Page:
You can crochet this fabulous scarf using a taller, lacier variation of the popular vintage crochet shell stitch.
Special Stitch: The Lacy Treble Shell Stitch -- Work the following sequence into the same chain stitch or half double crochet stitch, as directed in the pattern below: tr, ch 1, tr, ch 1, tr, ch 1, tr.
Large Project Photos: If you'd like to see larger pictures of this design, you are invited to visit the the project's image gallery.
Pattern Update: This pattern was updated on 2-21-2013. If your copy of the pattern is older than that, please replace it with the updated version. The update was made to correct a mistake in the instructions for rows 7-10. Additionally, instructions for the turning chain between rows 4-5 were accidentally omitted when the pattern was originally published. I am really sorry for any inconvenience resulting from these errors!
List of Supplies:
Yarn Brand and Colors: My sample scarf is crocheted using several different colors of Caron Simply Soft yarn. The colors I used are as follows:
- Color A: Strawberry, the bright pink colored yarn
- Color B: Autumn Maize, the golden tan colored yarn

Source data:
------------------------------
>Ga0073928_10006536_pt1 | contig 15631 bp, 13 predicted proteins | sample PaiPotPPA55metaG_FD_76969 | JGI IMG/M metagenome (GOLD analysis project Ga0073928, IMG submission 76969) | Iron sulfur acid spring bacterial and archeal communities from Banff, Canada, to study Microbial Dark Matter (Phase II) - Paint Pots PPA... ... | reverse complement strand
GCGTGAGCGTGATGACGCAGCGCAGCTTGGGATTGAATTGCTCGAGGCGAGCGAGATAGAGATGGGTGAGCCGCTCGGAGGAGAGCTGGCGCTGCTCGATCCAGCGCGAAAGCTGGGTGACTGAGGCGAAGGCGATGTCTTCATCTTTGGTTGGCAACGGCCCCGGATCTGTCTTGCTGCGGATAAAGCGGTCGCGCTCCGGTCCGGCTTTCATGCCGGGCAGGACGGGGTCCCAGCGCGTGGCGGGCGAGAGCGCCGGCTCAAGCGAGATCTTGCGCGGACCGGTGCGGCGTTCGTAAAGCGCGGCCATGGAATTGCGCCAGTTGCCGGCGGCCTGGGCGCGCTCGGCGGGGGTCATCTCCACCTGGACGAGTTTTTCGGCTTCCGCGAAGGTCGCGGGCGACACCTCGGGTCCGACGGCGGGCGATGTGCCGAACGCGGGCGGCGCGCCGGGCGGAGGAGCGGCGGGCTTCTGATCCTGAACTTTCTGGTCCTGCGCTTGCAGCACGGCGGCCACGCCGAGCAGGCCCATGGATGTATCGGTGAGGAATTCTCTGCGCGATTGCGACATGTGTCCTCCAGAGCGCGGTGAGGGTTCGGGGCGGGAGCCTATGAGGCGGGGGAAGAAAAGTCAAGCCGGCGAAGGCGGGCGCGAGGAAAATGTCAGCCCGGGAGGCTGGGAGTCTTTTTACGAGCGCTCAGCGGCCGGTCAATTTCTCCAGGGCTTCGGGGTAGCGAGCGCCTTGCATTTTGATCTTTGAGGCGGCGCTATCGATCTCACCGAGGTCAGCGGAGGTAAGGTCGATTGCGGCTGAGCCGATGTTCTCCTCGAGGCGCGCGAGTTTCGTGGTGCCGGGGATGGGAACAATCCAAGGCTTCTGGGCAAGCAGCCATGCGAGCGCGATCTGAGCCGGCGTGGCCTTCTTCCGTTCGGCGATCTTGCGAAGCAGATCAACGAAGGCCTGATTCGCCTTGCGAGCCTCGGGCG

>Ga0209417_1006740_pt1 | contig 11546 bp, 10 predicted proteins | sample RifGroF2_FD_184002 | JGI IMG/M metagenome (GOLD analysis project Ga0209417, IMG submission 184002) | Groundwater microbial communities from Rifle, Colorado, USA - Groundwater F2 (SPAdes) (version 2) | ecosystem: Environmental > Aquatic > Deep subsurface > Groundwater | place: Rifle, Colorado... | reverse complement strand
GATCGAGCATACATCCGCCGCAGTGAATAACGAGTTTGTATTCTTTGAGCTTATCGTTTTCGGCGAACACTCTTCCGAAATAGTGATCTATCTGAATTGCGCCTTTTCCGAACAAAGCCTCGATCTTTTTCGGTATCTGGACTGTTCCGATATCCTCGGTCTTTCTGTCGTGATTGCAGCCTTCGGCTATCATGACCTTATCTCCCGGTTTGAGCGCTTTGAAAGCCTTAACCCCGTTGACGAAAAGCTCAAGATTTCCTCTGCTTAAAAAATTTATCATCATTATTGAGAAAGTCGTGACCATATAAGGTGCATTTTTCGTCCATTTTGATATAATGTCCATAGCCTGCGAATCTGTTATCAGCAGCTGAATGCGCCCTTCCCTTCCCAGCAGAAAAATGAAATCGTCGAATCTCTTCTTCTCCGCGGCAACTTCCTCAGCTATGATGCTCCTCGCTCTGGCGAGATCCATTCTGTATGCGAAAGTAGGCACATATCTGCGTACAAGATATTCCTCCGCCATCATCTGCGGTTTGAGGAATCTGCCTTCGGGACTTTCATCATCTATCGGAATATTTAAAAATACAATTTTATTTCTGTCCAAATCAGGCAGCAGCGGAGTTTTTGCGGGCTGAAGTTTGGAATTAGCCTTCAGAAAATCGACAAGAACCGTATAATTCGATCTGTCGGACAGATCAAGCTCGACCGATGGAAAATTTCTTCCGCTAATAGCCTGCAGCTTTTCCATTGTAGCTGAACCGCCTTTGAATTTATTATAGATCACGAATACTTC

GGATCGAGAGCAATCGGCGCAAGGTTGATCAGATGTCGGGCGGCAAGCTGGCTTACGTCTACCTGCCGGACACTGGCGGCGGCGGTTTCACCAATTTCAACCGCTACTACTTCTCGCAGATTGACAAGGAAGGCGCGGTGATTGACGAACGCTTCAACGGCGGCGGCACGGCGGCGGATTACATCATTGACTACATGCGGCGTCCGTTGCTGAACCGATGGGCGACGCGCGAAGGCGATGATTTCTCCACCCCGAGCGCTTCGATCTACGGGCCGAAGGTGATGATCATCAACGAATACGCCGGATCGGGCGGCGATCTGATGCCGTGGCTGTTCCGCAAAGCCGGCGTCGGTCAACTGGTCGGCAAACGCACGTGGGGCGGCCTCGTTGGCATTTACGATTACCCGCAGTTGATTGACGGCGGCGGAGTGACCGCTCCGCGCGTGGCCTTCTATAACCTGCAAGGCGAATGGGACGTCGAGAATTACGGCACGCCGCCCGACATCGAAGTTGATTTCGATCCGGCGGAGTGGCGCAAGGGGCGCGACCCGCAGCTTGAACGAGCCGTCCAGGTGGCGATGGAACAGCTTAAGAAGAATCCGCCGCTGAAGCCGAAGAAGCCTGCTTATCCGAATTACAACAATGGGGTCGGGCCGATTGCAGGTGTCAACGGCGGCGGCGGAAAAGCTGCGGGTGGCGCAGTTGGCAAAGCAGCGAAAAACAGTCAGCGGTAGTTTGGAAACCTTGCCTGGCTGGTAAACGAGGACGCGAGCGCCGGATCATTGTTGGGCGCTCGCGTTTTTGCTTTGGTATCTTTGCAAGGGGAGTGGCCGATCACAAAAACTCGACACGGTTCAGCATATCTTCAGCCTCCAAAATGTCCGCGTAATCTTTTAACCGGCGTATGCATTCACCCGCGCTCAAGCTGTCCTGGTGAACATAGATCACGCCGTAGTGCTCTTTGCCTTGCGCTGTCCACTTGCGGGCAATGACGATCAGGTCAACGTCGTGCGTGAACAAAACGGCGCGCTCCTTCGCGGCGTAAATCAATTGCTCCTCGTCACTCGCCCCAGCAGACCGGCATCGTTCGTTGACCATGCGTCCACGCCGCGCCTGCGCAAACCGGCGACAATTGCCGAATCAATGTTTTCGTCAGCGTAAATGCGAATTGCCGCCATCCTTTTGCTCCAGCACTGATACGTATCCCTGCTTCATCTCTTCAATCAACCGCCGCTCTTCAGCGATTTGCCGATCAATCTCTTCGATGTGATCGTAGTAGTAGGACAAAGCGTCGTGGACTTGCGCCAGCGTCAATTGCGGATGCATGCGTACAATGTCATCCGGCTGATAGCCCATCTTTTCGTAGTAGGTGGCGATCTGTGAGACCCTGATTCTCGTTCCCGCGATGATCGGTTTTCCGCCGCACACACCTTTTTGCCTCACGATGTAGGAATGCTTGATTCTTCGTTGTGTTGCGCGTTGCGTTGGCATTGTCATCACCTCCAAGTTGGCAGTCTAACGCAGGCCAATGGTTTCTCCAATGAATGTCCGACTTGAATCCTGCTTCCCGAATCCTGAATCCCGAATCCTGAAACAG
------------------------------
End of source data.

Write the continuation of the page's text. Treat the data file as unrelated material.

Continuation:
- Color C: Chocolate, the rich dark brown yarn
To keep the same general look, you’d want to go with one bright color, one light color, and one dark color. There’s no rule that says you have to keep the same general look, so feel free to experiment with different color values.
This might not be the best color combination to work into your wardrobe, so feel free to choose other colors if they’d suit your needs better.
I wear quite a bit of khaki and brown, so this color combination works well for accessorizing many of my outfits. I think the pink is an interesting accent; I have NO other clothes this color, so it adds a bright cheery (and eye-catching) touch of color close to my face. I love that!
I enjoyed crocheting this design so much that I tried a second colorway: